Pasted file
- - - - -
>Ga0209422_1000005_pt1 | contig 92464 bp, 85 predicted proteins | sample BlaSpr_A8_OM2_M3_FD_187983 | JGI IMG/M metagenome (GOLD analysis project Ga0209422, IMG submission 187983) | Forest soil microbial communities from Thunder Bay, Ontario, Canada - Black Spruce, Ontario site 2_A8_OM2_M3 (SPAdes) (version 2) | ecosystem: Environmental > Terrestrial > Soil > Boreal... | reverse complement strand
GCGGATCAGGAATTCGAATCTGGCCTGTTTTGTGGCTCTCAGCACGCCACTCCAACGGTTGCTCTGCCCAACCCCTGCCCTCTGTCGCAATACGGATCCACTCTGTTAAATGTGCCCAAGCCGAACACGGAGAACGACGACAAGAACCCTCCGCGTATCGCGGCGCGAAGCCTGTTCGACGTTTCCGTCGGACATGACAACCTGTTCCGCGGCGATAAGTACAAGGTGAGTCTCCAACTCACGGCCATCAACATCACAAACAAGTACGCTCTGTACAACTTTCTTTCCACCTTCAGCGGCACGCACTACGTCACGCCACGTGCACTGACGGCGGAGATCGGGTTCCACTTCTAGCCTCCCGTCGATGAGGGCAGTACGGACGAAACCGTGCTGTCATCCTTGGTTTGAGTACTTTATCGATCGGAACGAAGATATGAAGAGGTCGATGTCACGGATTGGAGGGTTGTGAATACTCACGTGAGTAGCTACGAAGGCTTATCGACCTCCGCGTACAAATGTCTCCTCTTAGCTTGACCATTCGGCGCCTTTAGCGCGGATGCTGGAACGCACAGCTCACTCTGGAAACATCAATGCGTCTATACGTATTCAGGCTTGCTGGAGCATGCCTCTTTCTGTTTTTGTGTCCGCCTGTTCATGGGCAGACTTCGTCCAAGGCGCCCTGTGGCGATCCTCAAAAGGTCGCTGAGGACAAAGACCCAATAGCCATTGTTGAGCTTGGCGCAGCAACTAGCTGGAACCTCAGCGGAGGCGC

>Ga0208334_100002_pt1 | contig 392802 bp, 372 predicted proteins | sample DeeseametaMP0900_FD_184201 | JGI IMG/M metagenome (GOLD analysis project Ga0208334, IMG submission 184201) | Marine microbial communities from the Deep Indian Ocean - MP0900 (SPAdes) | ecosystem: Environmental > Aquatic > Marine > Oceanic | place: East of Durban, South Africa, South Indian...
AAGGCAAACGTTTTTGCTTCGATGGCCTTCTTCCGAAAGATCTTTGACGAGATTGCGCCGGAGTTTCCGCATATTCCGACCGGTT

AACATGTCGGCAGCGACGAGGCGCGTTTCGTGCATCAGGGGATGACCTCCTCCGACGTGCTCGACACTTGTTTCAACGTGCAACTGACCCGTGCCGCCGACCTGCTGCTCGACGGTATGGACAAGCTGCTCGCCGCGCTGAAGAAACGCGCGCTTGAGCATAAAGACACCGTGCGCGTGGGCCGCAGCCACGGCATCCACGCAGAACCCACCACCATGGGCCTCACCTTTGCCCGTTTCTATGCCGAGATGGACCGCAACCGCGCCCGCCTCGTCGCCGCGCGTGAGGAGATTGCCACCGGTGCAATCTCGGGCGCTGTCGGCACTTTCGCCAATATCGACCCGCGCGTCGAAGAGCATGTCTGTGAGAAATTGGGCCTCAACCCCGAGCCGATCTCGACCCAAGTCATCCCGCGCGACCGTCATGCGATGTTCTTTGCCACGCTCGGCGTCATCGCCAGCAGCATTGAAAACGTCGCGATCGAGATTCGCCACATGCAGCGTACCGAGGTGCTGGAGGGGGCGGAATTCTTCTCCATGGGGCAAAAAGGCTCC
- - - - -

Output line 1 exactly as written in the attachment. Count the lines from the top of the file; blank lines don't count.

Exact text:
>Ga0209422_1000005_pt1 | contig 92464 bp, 85 predicted proteins | sample BlaSpr_A8_OM2_M3_FD_187983 | JGI IMG/M metagenome (GOLD analysis project Ga0209422, IMG submission 187983) | Forest soil microbial communities from Thunder Bay, Ontario, Canada - Black Spruce, Ontario site 2_A8_OM2_M3 (SPAdes) (version 2) | ecosystem: Environmental > Terrestrial > Soil > Boreal... | reverse complement strand